Mennonite Church USA has renamed its Leadership Development office Church Vitality to better reflect its focus on helping congregations thrive. “All of our work is […]
From left: Patty Shelly, Elizabeth Soto Albrecht, Ervin Stutzman during the delegate assembly. Photo by Vada Snider.
After much discussion in table groups and from the microphone, delegates seemed evenly divided about whether or not to pass a resolution on divesting from “from corporations known to be profiting from the occupation and/or destruction of life and property in Israel-Palestine.”
Toward the end of the afternoon delegate session on July 1, delegates voted on a motion to table the resolution for two years.
Results of that vote were not available when the session ended.
Earlier, in the morning session, delegates passed a resolution on endless warfare—but not before passing an amendment that sought to include more action in a resolution that some felt was too weak.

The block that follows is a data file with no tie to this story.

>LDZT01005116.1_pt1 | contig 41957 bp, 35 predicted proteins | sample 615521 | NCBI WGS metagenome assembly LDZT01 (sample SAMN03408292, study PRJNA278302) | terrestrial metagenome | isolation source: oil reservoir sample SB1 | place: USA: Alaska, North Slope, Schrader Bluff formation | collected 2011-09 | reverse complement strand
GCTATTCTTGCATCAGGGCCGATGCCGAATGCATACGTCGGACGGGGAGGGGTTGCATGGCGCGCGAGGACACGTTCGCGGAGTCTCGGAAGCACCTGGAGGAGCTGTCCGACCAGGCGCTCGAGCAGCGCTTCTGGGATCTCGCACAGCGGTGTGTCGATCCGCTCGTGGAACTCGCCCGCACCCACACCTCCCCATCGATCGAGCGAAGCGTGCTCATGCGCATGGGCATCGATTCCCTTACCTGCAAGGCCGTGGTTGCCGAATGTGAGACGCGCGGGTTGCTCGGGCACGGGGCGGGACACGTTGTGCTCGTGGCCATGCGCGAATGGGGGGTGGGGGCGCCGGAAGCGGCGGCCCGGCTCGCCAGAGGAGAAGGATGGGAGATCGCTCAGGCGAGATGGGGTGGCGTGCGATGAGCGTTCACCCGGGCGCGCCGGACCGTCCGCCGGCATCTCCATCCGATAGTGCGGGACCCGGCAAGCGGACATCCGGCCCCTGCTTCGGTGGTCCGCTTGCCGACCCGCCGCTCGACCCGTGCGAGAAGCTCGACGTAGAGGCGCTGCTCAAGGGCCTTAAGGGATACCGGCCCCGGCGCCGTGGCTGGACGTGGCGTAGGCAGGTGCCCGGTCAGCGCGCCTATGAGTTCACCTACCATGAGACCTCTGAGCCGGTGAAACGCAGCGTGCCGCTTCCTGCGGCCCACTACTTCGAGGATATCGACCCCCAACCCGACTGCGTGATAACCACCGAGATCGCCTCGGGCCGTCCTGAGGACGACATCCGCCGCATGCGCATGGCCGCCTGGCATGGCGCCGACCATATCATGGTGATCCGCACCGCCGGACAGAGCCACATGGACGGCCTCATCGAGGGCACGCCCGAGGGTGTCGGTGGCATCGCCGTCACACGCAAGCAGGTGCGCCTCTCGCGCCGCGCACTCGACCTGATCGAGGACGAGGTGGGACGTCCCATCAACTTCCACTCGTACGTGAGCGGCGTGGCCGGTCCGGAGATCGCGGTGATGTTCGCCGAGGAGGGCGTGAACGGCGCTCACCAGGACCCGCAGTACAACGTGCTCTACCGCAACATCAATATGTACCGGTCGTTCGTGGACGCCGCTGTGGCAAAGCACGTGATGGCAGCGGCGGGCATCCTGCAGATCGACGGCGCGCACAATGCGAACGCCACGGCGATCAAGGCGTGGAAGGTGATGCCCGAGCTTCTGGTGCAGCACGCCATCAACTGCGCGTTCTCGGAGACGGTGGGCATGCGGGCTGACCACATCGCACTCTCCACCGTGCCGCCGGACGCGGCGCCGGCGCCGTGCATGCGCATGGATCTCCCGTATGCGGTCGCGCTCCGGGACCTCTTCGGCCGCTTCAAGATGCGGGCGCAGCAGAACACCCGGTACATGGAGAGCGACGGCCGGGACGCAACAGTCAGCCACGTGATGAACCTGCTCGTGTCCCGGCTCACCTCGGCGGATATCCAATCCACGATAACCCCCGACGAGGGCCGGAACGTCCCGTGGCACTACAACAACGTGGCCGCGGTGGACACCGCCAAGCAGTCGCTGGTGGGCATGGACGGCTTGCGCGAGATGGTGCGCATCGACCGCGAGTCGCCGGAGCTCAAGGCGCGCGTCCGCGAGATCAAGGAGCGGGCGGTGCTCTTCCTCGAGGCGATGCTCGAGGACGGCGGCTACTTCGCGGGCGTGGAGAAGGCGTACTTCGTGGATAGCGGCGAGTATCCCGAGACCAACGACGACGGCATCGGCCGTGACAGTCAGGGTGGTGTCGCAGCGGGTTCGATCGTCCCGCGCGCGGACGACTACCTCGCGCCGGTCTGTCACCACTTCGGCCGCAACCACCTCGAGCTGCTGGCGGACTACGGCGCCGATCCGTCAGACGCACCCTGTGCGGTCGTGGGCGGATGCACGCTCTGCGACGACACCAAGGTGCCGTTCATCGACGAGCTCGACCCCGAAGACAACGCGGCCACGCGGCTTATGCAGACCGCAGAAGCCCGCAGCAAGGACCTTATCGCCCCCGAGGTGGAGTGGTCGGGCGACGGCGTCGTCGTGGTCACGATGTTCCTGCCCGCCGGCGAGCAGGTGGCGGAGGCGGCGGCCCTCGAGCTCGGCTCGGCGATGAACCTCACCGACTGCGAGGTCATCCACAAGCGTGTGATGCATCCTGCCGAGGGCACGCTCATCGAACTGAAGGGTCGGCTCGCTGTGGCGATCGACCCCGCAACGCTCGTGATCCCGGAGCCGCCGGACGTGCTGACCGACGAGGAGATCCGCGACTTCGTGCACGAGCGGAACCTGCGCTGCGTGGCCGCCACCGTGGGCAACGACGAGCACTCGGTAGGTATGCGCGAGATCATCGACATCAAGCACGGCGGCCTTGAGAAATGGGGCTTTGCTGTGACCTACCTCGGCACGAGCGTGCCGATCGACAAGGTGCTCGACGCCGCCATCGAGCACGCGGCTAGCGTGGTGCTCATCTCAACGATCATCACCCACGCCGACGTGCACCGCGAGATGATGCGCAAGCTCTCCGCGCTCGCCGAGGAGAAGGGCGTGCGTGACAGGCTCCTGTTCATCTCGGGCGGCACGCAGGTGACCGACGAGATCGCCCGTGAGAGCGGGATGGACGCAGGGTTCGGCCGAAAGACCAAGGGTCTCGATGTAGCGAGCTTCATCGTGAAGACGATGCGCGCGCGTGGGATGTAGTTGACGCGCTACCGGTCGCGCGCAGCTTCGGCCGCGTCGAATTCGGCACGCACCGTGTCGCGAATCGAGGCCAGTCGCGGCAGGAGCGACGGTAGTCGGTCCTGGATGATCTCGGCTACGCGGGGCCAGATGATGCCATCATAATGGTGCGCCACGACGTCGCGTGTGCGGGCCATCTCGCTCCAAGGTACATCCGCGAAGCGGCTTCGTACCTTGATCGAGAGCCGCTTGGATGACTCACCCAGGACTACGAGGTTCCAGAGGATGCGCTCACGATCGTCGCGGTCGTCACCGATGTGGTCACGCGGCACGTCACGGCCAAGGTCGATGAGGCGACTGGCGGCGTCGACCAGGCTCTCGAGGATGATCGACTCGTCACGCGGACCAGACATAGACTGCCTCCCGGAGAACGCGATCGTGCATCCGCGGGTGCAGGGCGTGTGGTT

The amendment “calls for an immediate ban on research, development, production and deployment of robotic and autonomous weapons, including military drones, and associated artificial intelligence technologies—placing them in the same category as chemical and biological weapons.”
This passed by a wide margin of the 868 delegates, with only 20-25 opposed.
Clyde Kratz of Virginia Mennonite Conference introduced a resolution from 10 individuals and three area conferences to accept the apology of the Executive Board that came in a pastoral letter released April 8.
Part of the confession in that letter said: “We acknowledge we have failed to equip our church to discern Christian faithfulness in regard to same-sex relationships, which has resulted in a breakdown of trust and love.”
Delegates voted overwhelmingly to offer forgiveness.
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